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Distant targets test shooters' limits

17th Public Affairs Detachment

Published: 01:14PM September 27th, 2012
Target distance tests  marksmen’s limits

Sgt. Adam L. Mathis

Staff Sgt. Michael Delgado of New York City, a squad leader with 4th Stryker Brigade, 2nd Infantry Division aims at a target hundreds of meters away at Joint Base Lewis-McChord Sept. 13 as part of the Practical Extended Range Rifle

Soldiers fired more than 10,000 rounds during a week of training. Those rounds flew toward targets most never dreamed they could hit, starting at 300 meters and moving.

Training 4th Brigade, 2nd Infantry Division Soldiers and others to hit targets many might not even try to shoot at is the goal of Joint Base Lewis-McChord’s Practical Extended Range Rifle Course. The five-day course, which last ran Sept. 10 to 14, teaches students the basic fundamentals of shooting — steady trigger squeeze, controlled breathing, looking through the sights in steady firing position — that every Soldier learns to engage these more challenging targets.

“By applying those basic four fundamentals of marksmanship they’re able to shoot the same as if they’re shooting at 100 meters all the way out to 600 meters,” said Sgt. Ryan Parker, an instructor with the Combat Marksmanship Training Team, a part of the Warrior Training Academy.

While all Soldiers learn the basics, Parker said his students use these skills to hit targets outside the M-4 carbine’s specified range, in part because they create a calm environment for the students.

“Most units when they go to the range, they have a direct purpose — they’re either going out there to zero their weapon or to qualify. Most of the time they have other training going on, ... they’re trying to hurry up and get that zero and ‘qual’ done so they can do other training: live fires and stuff like that, whereas our direction, goal and focus is mainly just on marksmanship. So, we make it a more relaxed environment,” Parker said.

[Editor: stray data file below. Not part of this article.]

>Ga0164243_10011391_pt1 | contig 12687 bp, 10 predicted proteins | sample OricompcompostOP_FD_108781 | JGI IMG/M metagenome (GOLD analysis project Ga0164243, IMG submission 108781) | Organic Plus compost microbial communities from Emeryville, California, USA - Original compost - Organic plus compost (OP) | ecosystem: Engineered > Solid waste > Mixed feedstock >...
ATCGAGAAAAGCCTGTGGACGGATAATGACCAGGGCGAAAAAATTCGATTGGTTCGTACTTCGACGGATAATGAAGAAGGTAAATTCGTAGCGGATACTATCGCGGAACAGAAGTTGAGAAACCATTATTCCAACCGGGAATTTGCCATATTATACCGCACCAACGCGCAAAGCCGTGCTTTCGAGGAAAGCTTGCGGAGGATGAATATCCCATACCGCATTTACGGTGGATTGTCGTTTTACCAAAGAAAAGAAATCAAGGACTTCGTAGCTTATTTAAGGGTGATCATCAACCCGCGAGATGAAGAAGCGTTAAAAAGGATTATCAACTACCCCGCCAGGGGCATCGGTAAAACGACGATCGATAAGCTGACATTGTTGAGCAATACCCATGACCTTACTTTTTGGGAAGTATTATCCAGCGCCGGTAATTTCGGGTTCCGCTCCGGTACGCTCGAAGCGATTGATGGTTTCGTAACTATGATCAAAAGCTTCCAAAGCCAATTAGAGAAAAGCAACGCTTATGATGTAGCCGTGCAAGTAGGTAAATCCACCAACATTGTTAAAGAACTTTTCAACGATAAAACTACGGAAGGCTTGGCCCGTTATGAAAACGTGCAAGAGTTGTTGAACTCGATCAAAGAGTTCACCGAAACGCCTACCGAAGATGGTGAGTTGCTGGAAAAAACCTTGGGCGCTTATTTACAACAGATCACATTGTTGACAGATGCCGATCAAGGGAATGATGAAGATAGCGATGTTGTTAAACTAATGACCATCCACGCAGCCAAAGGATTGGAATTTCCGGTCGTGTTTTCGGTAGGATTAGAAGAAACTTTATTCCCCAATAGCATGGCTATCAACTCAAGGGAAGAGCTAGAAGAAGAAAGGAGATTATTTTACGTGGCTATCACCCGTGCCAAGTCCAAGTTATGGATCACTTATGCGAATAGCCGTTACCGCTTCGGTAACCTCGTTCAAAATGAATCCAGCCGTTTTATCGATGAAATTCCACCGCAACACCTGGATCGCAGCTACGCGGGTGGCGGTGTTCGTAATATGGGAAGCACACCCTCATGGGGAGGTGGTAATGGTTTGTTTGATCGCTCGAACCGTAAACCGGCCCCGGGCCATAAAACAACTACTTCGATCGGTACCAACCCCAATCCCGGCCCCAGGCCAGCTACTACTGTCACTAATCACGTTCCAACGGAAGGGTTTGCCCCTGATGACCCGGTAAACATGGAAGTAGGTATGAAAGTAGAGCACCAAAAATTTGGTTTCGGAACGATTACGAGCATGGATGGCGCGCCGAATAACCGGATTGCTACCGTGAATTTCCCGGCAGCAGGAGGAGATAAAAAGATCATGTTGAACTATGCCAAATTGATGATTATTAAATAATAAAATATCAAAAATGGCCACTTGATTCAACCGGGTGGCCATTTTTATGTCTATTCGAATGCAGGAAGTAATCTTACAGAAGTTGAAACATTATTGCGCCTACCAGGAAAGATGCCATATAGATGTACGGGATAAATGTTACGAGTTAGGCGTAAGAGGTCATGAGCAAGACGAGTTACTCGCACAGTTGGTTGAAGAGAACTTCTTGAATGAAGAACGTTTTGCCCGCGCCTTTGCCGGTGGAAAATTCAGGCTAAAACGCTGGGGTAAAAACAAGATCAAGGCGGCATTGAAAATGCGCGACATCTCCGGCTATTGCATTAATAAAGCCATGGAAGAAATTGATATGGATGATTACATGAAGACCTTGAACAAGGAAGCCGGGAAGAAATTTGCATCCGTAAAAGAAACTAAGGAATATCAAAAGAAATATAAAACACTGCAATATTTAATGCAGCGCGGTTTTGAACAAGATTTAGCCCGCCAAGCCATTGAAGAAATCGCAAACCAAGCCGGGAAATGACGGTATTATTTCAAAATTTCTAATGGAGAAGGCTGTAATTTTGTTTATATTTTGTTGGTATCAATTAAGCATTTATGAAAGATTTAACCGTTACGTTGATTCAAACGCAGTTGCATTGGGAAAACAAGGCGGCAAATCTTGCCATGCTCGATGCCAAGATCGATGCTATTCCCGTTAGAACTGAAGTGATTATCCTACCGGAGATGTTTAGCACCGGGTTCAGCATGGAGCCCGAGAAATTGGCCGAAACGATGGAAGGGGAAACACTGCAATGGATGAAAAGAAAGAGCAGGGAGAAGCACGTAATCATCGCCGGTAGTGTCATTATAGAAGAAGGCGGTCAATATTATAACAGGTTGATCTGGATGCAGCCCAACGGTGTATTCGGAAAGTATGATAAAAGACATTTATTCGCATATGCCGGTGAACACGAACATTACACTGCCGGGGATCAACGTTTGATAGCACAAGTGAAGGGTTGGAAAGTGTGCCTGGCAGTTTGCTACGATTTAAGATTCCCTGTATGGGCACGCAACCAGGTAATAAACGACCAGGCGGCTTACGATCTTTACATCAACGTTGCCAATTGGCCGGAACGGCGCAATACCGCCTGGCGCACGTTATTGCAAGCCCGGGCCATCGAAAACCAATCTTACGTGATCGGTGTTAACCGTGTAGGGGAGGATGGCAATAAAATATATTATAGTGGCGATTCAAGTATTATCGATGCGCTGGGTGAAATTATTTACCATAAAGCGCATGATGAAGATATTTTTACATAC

Being able to relax is important. When shooting at targets, Soldiers must be able to consider environmental factors and the science of how the bullet travels, NCOIC Sgt. 1st Class Howard Lovin said.

“We’re working near the maximum capacity of the weapon system,” he said.

One student‘s experience proves why Soldiers need the course. Sergeant Daniel Sabedra shot at moving targets while deployed and in training, but he said this is the first time he has had in-depth training shooting moving targets.

“If the target is in a populated area, you want to make sure you’re hitting that target. You want to make sure it’s not going off course and going into somebody’s house, you know, wounding innocent civilians or anything like that,” said Sabedra, a team leader with the Raider Brigade.